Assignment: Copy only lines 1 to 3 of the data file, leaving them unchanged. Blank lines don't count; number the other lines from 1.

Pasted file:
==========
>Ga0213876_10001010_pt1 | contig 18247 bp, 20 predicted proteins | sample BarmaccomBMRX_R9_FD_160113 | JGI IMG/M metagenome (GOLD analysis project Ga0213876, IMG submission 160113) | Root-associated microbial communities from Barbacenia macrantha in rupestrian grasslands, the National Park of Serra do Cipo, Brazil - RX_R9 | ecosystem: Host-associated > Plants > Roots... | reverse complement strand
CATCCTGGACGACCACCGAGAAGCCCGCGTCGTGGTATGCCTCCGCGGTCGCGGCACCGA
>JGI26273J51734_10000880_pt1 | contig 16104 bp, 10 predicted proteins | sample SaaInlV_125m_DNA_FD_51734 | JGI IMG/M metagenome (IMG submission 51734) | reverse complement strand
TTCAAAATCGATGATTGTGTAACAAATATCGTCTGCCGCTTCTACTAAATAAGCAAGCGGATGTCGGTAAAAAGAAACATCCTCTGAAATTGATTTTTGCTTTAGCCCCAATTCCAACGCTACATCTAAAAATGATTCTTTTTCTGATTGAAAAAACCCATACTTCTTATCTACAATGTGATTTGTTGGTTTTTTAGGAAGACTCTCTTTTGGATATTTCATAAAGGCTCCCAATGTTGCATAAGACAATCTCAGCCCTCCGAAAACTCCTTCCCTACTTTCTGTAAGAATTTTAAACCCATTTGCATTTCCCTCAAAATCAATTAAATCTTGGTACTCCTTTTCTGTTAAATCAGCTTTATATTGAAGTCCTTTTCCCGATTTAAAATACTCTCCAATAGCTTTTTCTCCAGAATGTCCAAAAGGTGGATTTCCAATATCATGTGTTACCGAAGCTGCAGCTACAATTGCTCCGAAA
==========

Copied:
>Ga0213876_10001010_pt1 | contig 18247 bp, 20 predicted proteins | sample BarmaccomBMRX_R9_FD_160113 | JGI IMG/M metagenome (GOLD analysis project Ga0213876, IMG submission 160113) | Root-associated microbial communities from Barbacenia macrantha in rupestrian grasslands, the National Park of Serra do Cipo, Brazil - RX_R9 | ecosystem: Host-associated > Plants > Roots... | reverse complement strand
CATCCTGGACGACCACCGAGAAGCCCGCGTCGTGGTATGCCTCCGCGGTCGCGGCACCGA
>JGI26273J51734_10000880_pt1 | contig 16104 bp, 10 predicted proteins | sample SaaInlV_125m_DNA_FD_51734 | JGI IMG/M metagenome (IMG submission 51734) | reverse complement strand